Today’s News and Commentary – February 7
The U.S. economy added a meager 113,000 jobs in January, reports the L.A. Times, in new statistics released this morning. The weak numbers are fueling fears that the U.S. economy may be slowing after its strong finish in 2013.
The Wall Street Journal chronicles the debate between businesses over whether mandatory paid sick time, which has been adopted or proposed in numerous cities and states in recent years, is the right thing to do or will hurt their bottom line.
While causing trouble for many, wintry weather is a boon to the unemployed, at least in New York City. The New York Times reports on the city’s snow laborers program, through which the Department of Sanitation hires hundreds of temporary workers, often the poor and unemployed, to supplement regular employees in their snow clearing efforts.
In what it describes as “a rare instance when a nonunion company is joining with the union that is trying to organize its workers,” the Wall Street Journal suggests that Volkswagen and the United Auto Workers union are coordinating their messaging and communications efforts, and have reached an agreement on post-election scenarios. Employees are scheduled to vote on unionization from February 12 to 14, and if the UAW wins the vote then negotiations on a contract would begin.
After falling one vote shy of breaking a Republican filibuster yesterday, the Washington Post suggests that the Senate is still deeply divided over proposals to extend unemployment benefits. There is no clear path forward for the legislation, as even if the Senate hurdles are overcome there is no indication that the Republican-dominated House would take up and approve such an extension. Meanwhile, the Wall Street Journal argues that the expiration of benefits is actually beneficial, pointing to the increasing employment in North Carolina since benefits in that state expired.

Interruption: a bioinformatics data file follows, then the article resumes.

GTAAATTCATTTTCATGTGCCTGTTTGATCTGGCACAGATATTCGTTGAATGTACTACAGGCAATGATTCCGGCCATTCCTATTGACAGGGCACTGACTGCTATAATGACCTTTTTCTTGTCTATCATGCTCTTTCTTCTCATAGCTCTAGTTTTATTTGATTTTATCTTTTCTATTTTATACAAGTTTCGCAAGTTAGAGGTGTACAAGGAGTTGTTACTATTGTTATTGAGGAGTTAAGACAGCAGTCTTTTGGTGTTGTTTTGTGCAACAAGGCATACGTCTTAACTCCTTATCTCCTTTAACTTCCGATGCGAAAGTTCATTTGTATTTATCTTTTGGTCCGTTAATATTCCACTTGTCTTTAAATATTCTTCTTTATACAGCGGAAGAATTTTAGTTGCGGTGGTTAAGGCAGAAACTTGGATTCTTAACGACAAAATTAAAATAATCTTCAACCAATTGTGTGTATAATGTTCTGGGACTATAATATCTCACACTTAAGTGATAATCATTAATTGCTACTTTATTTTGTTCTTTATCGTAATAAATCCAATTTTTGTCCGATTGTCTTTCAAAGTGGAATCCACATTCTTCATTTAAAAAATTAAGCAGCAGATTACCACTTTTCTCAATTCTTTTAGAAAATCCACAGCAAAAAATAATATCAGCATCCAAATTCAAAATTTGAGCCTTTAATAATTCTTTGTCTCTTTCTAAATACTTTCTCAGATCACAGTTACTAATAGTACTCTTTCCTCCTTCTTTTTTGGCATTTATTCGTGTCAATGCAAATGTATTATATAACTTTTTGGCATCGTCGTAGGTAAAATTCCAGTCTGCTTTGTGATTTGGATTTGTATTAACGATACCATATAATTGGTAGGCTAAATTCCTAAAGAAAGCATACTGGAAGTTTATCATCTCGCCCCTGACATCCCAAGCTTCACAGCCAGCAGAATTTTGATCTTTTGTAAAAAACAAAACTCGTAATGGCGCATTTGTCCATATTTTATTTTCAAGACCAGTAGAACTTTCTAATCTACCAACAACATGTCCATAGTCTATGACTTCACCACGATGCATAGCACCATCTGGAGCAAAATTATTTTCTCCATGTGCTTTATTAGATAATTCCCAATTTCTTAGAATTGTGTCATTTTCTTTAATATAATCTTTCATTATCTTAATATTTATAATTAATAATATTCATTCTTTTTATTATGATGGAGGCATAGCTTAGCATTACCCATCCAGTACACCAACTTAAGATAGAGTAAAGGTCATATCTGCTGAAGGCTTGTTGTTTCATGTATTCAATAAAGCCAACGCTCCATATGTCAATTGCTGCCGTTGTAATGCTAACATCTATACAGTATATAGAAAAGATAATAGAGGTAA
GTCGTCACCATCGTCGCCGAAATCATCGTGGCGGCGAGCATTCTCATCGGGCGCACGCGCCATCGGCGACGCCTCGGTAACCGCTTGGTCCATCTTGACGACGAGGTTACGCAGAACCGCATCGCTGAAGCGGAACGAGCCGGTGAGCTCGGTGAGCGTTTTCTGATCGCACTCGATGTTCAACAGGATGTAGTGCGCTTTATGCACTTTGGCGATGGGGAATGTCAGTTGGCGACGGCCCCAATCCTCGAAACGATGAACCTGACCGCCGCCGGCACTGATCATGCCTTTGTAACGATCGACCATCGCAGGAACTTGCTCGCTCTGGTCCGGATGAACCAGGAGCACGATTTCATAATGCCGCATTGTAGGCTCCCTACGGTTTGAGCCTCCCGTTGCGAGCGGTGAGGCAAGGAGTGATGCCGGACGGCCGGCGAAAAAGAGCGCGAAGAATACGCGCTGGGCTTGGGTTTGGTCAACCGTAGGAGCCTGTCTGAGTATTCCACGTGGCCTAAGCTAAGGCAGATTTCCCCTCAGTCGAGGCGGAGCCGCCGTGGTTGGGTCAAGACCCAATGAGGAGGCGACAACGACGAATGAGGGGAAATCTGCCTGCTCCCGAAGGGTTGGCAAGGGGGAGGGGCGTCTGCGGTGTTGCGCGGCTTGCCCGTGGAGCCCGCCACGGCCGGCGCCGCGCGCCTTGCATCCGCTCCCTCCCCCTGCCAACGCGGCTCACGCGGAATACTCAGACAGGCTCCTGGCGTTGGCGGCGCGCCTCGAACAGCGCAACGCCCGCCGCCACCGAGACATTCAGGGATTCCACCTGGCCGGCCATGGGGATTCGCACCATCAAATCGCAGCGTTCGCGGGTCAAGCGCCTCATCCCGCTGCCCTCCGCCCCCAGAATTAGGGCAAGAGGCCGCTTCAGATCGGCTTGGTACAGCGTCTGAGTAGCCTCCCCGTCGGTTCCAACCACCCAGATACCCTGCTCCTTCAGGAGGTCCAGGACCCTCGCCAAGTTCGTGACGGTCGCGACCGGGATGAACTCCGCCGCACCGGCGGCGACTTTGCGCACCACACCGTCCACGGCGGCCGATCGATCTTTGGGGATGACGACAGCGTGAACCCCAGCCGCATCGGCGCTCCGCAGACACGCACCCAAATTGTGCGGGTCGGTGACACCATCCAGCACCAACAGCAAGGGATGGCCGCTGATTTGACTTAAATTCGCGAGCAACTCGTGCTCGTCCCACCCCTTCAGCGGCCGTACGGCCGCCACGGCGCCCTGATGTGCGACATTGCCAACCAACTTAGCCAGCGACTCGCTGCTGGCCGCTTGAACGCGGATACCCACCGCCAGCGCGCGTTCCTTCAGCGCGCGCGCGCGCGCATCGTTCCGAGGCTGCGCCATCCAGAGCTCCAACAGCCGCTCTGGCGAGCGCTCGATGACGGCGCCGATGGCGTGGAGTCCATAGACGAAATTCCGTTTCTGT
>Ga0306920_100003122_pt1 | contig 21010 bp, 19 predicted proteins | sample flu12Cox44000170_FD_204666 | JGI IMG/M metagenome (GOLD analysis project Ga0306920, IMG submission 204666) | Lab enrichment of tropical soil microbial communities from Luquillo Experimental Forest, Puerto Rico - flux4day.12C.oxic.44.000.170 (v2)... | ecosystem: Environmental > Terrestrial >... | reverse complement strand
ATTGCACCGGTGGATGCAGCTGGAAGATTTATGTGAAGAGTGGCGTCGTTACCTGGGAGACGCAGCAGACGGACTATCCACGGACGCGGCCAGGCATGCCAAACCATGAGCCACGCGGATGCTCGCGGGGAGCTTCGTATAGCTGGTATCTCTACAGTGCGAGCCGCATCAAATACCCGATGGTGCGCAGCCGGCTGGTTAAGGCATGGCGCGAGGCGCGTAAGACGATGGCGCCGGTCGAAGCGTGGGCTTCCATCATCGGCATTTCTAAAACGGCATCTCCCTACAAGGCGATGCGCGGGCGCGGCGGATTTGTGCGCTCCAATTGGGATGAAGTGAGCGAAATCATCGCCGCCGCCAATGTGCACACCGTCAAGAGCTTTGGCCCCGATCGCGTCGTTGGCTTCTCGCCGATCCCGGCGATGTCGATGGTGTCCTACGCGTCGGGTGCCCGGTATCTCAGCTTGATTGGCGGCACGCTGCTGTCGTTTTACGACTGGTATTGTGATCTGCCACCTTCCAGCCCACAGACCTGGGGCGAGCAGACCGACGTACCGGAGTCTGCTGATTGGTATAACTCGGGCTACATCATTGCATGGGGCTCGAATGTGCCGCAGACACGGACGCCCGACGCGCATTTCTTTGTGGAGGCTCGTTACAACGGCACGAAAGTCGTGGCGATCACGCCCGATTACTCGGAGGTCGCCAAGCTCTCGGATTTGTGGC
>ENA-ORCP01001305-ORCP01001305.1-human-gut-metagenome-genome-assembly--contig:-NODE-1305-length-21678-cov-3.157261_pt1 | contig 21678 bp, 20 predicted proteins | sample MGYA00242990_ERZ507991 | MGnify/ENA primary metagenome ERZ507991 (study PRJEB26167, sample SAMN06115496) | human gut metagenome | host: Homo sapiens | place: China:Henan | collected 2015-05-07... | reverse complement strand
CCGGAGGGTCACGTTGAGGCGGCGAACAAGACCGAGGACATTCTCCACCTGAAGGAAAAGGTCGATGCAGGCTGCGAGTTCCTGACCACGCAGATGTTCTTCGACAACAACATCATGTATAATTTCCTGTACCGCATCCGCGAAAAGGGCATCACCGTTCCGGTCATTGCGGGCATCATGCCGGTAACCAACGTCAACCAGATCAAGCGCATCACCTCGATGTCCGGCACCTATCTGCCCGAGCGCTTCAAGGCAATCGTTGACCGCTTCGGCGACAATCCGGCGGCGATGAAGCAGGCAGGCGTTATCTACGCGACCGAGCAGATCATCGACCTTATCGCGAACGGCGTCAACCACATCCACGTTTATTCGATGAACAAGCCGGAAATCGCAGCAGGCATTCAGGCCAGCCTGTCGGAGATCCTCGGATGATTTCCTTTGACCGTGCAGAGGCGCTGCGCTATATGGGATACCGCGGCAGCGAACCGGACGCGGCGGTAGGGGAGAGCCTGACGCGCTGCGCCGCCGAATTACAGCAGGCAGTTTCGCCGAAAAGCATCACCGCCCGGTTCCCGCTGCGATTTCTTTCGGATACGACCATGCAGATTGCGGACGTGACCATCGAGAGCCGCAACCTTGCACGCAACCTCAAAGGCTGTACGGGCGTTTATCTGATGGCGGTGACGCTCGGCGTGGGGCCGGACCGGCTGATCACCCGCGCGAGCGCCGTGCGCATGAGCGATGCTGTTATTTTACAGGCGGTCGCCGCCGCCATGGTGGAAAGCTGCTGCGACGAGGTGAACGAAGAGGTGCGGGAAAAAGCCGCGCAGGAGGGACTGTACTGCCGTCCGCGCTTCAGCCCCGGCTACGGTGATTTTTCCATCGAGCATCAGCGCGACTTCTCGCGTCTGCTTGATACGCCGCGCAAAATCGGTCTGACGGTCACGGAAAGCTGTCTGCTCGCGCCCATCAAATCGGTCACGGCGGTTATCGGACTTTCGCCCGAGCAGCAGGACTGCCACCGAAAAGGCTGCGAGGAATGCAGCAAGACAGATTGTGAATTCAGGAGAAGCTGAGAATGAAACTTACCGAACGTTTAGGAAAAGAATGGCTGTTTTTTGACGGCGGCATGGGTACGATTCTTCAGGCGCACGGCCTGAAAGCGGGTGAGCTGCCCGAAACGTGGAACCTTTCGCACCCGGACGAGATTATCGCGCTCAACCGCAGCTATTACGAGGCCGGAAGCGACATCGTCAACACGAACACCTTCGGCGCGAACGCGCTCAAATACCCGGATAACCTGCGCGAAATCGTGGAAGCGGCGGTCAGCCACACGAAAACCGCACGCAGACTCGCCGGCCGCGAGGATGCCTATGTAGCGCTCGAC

Paul Krugman in The New York Times weighs in on the debate over the Congressional Budget Office’s projection that Obamacare will induce a reduction in the total number of work hours in the economy by 1.5 to 2.0%, representing a decline in full-time job equivalents of 2 million jobs.
Sasha Volokh in The Washington Post continues his series of op-eds on the “California Rule”, which gives constitutional protection to the quantity and terms of public sector pensions in that state.
Floyd Norris in The New York Times charts the decline of pensions in this country, and analyzes two proposals from leading Democrats that seek to reverse the trend and restore retirement security for Americans.